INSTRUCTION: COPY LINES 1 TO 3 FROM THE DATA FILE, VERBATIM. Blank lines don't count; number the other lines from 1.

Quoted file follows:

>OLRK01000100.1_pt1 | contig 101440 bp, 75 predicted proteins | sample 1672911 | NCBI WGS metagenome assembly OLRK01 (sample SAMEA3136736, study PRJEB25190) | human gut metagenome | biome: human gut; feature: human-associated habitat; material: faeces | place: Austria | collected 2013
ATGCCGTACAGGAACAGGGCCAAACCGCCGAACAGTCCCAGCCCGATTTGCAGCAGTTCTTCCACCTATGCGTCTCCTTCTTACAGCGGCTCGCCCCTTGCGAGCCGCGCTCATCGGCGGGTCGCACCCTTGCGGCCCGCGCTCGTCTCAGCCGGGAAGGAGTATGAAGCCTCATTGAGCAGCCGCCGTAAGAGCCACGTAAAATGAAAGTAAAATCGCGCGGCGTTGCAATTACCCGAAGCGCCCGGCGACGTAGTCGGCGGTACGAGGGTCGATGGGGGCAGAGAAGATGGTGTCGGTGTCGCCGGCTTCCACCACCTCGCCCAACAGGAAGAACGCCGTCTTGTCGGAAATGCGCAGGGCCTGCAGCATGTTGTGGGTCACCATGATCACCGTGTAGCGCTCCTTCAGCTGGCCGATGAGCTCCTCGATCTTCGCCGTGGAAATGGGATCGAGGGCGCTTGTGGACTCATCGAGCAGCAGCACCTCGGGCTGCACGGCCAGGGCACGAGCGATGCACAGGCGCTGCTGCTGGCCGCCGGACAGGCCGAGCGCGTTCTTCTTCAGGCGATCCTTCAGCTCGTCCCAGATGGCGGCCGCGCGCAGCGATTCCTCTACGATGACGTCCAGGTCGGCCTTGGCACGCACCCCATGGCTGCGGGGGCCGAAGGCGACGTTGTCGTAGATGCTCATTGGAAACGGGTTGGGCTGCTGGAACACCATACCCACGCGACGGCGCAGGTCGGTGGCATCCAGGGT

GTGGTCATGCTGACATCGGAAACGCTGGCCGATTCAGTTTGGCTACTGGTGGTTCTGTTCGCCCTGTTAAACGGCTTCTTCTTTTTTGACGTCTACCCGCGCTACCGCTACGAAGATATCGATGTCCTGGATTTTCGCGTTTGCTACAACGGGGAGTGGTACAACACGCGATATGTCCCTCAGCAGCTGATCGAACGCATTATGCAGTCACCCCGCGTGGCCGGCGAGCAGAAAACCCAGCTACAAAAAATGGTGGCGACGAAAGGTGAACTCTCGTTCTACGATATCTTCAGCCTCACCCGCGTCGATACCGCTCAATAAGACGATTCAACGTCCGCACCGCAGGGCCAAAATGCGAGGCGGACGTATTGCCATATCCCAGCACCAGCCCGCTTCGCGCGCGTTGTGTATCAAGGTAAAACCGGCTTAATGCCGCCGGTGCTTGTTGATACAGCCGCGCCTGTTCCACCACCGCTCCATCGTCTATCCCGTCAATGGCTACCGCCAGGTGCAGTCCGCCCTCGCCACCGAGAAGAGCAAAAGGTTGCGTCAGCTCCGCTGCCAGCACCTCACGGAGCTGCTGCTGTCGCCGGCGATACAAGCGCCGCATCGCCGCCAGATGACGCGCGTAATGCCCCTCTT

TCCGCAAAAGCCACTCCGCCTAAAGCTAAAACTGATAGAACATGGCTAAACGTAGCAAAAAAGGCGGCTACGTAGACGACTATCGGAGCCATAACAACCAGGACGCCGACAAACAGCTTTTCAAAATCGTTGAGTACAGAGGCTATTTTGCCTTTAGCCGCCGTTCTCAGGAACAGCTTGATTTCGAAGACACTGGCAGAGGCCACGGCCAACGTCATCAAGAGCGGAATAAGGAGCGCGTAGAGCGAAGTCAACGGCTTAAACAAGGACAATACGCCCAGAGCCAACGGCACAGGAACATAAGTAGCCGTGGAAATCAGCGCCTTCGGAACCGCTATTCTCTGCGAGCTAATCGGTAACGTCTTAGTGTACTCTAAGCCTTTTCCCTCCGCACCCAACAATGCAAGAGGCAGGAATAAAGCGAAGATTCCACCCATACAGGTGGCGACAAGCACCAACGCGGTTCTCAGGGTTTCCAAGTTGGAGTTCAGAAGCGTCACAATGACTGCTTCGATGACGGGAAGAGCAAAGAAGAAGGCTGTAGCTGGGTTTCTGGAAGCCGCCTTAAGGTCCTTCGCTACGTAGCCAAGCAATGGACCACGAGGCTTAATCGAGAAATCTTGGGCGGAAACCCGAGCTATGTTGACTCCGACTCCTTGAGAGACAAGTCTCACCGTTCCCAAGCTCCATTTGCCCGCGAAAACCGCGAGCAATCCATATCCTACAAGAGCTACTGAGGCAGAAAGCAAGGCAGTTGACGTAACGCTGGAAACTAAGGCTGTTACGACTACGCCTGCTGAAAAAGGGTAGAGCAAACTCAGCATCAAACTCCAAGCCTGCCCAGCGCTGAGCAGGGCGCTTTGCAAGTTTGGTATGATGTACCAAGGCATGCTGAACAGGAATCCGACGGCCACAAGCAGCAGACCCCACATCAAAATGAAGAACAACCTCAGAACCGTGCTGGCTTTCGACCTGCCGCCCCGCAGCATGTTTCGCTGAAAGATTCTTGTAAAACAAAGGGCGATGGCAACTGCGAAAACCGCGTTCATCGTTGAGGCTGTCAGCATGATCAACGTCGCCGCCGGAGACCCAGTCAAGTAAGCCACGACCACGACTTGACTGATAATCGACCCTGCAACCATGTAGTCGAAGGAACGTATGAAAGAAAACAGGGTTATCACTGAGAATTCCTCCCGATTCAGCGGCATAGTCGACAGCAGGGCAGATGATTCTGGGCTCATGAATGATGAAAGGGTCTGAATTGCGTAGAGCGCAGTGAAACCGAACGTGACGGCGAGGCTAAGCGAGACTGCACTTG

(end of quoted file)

>OLRK01000100.1_pt1 | contig 101440 bp, 75 predicted proteins | sample 1672911 | NCBI WGS metagenome assembly OLRK01 (sample SAMEA3136736, study PRJEB25190) | human gut metagenome | biome: human gut; feature: human-associated habitat; material: faeces | place: Austria | collected 2013
ATGCCGTACAGGAACAGGGCCAAACCGCCGAACAGTCCCAGCCCGATTTGCAGCAGTTCTTCCACCTATGCGTCTCCTTCTTACAGCGGCTCGCCCCTTGCGAGCCGCGCTCATCGGCGGGTCGCACCCTTGCGGCCCGCGCTCGTCTCAGCCGGGAAGGAGTATGAAGCCTCATTGAGCAGCCGCCGTAAGAGCCACGTAAAATGAAAGTAAAATCGCGCGGCGTTGCAATTACCCGAAGCGCCCGGCGACGTAGTCGGCGGTACGAGGGTCGATGGGGGCAGAGAAGATGGTGTCGGTGTCGCCGGCTTCCACCACCTCGCCCAACAGGAAGAACGCCGTCTTGTCGGAAATGCGCAGGGCCTGCAGCATGTTGTGGGTCACCATGATCACCGTGTAGCGCTCCTTCAGCTGGCCGATGAGCTCCTCGATCTTCGCCGTGGAAATGGGATCGAGGGCGCTTGTGGACTCATCGAGCAGCAGCACCTCGGGCTGCACGGCCAGGGCACGAGCGATGCACAGGCGCTGCTGCTGGCCGCCGGACAGGCCGAGCGCGTTCTTCTTCAGGCGATCCTTCAGCTCGTCCCAGATGGCGGCCGCGCGCAGCGATTCCTCTACGATGACGTCCAGGTCGGCCTTGGCACGCACCCCATGGCTGCGGGGGCCGAAGGCGACGTTGTCGTAGATGCTCATTGGAAACGGGTTGGGCTGCTGGAACACCATACCCACGCGACGGCGCAGGTCGGTGGCATCCAGGGT

GTGGTCATGCTGACATCGGAAACGCTGGCCGATTCAGTTTGGCTACTGGTGGTTCTGTTCGCCCTGTTAAACGGCTTCTTCTTTTTTGACGTCTACCCGCGCTACCGCTACGAAGATATCGATGTCCTGGATTTTCGCGTTTGCTACAACGGGGAGTGGTACAACACGCGATATGTCCCTCAGCAGCTGATCGAACGCATTATGCAGTCACCCCGCGTGGCCGGCGAGCAGAAAACCCAGCTACAAAAAATGGTGGCGACGAAAGGTGAACTCTCGTTCTACGATATCTTCAGCCTCACCCGCGTCGATACCGCTCAATAAGACGATTCAACGTCCGCACCGCAGGGCCAAAATGCGAGGCGGACGTATTGCCATATCCCAGCACCAGCCCGCTTCGCGCGCGTTGTGTATCAAGGTAAAACCGGCTTAATGCCGCCGGTGCTTGTTGATACAGCCGCGCCTGTTCCACCACCGCTCCATCGTCTATCCCGTCAATGGCTACCGCCAGGTGCAGTCCGCCCTCGCCACCGAGAAGAGCAAAAGGTTGCGTCAGCTCCGCTGCCAGCACCTCACGGAGCTGCTGCTGTCGCCGGCGATACAAGCGCCGCATCGCCGCCAGATGACGCGCGTAATGCCCCTCTT